Coughing is a natural reflex that helps clear the airways of mucus and other irritants. Coughs can occur due to a simple irritation in the throat, or they may develop in response to an infection or the inhalation of a foreign object.
A cough can occur alongside other symptoms, such as fever. However, this is not always the case.
This article outlines the various causes of a cough without a fever, along with their associated treatments. It also provides advice on home remedies and when to see a doctor.
Coughing is a natural reflex that helps clear the airways of mucus and other irritants.
There are two basic types of cough: productive and nonproductive. Productive coughs, or wet coughs, produce mucus, whereas nonproductive coughs, or dry coughs, do not.
Coughs can also differ in severity and duration. The general medical consensus is that there are
- Acute: These coughs last 3 weeks or less.
- Sub-Acute: These last 3–8 weeks and persist after the infection that caused them has gone.
- Chronic: These last longer than 8 weeks. They can occur due to chronic respiratory conditions.
Below are some potential causes of a cough without a fever.
Adults typically get
The common cold may cause a mild to moderate cough, usually without a fever. Other possible symptoms of a cold include:
The common cold usually goes away within 1–2 weeks without the need for medical treatment.
However, a person can take over-the-counter (OTC) medications to help alleviate the symptoms.
Gastroesophageal reflux disease (GERD) is a condition in which acid and other contents frequently leak out of the stomach and back into the esophagus. The esophagus is the tube that connects the mouth and stomach.
Acid reflux can irritate the lining of the esophagus, triggering a cough.
Other possible symptoms
- pain or difficulty when swallowing
- pain in the chest or upper abdomen
- bad breath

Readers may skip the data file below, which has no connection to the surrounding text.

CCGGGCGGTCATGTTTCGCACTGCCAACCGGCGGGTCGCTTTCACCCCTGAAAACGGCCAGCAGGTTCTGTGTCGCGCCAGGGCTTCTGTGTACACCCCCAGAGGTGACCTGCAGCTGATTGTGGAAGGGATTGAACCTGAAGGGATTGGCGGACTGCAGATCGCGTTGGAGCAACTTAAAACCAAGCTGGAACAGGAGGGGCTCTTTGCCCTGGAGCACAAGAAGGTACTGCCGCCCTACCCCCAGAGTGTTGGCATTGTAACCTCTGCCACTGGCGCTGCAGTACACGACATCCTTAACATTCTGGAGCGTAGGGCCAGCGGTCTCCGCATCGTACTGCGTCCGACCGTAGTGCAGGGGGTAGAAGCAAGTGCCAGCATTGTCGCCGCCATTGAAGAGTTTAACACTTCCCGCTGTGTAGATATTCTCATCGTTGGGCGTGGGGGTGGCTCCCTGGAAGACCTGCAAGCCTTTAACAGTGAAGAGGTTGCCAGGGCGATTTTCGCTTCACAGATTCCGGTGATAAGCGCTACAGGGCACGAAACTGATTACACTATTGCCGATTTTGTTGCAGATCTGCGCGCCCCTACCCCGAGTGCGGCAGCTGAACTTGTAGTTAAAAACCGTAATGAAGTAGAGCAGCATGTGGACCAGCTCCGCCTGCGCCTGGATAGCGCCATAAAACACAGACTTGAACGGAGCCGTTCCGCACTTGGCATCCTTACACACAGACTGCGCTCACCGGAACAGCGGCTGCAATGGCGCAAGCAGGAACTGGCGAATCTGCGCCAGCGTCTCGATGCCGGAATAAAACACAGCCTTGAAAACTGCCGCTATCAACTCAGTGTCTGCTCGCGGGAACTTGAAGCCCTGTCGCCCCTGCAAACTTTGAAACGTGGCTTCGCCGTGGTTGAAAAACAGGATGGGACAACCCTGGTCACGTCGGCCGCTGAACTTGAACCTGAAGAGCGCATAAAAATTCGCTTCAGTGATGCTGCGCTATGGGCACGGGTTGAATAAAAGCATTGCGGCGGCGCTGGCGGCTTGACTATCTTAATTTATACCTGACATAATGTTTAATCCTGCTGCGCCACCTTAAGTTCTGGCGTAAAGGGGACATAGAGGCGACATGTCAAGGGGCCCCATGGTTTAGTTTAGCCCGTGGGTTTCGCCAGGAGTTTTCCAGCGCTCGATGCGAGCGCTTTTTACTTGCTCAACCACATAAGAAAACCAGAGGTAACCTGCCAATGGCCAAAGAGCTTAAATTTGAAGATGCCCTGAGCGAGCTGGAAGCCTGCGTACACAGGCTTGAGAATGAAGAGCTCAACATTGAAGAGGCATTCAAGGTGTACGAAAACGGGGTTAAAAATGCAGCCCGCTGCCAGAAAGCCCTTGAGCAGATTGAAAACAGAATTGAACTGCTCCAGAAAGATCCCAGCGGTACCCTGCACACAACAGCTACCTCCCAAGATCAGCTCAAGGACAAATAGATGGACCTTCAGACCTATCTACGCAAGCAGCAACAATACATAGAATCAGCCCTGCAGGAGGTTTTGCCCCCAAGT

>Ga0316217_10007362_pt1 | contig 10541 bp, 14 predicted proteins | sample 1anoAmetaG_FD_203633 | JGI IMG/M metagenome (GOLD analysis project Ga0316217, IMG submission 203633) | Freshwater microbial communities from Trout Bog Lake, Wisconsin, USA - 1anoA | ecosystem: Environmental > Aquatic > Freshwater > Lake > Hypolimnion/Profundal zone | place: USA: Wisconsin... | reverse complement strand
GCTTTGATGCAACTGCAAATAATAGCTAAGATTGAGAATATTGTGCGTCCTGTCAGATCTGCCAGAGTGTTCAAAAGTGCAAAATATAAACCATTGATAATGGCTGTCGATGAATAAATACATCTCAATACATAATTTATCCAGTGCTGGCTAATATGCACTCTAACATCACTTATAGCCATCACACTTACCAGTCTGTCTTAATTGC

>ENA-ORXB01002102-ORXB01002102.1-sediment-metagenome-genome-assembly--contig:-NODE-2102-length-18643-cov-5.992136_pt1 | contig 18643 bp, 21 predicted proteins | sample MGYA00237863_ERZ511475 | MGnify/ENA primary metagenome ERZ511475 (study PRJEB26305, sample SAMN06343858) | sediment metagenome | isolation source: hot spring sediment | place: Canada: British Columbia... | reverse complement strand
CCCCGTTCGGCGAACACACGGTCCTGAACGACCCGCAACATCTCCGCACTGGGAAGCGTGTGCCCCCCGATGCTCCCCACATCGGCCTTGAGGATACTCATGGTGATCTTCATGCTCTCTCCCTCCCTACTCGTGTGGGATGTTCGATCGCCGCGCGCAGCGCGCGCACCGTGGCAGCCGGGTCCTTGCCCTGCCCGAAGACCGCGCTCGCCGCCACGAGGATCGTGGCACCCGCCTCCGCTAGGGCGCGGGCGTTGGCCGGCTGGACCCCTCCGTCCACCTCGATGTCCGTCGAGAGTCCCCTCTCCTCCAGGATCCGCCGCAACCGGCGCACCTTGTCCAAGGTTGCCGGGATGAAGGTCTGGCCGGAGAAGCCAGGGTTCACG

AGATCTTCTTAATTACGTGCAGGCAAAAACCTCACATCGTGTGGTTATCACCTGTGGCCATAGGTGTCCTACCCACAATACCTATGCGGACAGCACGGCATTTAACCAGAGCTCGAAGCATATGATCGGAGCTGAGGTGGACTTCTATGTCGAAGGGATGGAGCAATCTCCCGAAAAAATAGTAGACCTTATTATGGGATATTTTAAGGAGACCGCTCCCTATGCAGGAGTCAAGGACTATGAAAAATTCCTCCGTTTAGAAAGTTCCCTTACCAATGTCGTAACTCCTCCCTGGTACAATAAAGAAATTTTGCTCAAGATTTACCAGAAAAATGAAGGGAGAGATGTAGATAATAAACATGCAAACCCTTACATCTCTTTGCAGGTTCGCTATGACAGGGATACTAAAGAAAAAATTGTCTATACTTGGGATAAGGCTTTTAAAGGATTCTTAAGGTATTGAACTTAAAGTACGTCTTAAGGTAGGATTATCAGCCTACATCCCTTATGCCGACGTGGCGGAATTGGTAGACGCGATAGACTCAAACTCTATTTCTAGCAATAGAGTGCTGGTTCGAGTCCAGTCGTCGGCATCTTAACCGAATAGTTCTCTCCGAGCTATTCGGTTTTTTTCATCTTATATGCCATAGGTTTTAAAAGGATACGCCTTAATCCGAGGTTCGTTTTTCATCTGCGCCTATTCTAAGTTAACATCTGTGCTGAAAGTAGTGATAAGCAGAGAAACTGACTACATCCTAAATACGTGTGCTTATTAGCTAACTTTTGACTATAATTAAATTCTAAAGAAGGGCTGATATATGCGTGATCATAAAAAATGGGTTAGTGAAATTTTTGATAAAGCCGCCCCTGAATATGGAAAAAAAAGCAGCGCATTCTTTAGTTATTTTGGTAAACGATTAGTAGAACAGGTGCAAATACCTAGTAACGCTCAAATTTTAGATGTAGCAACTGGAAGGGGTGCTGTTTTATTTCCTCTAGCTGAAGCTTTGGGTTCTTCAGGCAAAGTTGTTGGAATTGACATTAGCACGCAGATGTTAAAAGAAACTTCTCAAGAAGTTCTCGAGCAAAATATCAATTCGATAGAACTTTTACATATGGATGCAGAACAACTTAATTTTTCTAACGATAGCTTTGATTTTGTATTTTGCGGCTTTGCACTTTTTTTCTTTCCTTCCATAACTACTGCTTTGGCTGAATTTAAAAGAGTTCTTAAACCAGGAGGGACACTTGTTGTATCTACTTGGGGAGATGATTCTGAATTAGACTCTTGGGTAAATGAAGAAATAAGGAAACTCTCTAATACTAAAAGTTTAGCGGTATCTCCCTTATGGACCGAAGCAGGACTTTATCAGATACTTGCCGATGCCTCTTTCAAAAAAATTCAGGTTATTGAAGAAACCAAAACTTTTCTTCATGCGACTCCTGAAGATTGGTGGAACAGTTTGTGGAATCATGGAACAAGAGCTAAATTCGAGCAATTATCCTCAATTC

- erosion of tooth enamel
People may find that certain lifestyle adjustments help them manage GERD. These may include:
- quitting smoking
- avoiding or limiting alcohol
- avoiding overeating
- refraining from eating within
3 hoursof going to bed
- avoiding eating greasy, fatty, or spicy foods that may trigger GERD
- reaching or maintaining a moderate weight
If lifestyle changes do not lead to an improvement in GERD, a person may require OTC or prescription medications.
Postnasal drip is where excess mucus builds up in the back of the sinuses and trickles down the back of the throat. This trickling can irritate the throat, causing a person to cough.
Other possible symptoms of postnasal drip include:
- sore throat
- bad breath
The following home treatments may help alleviate the symptoms of postnasal drip:
- staying hydrated
- using a humidifier or inhaling steam
- using a nasal irrigator to flush out the sinuses
In some cases, a person can experience a cough without fever after the initial infection has resolved.
According to a 2016 article, inflammation increases mucus production, and damage to the upper and lower airways can cause a post-infectious cough.
People may experience a post-infectious cough after the following conditions:
- Bronchitis: This is the medical term for inflammation of the airways. Bronchitis typically causes a productive cough, along with a low grade fever. However, the cough can persist for several weeks after the fever has gone.
- Whooping cough: This is a bacterial infection of the lungs and airways. The condition can cause violent coughing fits that cause a person to gasp for air. Whooping cough may also cause a low grade fever, but this typically goes away long before the cough disappears. The cough may last for
10 weeksor more.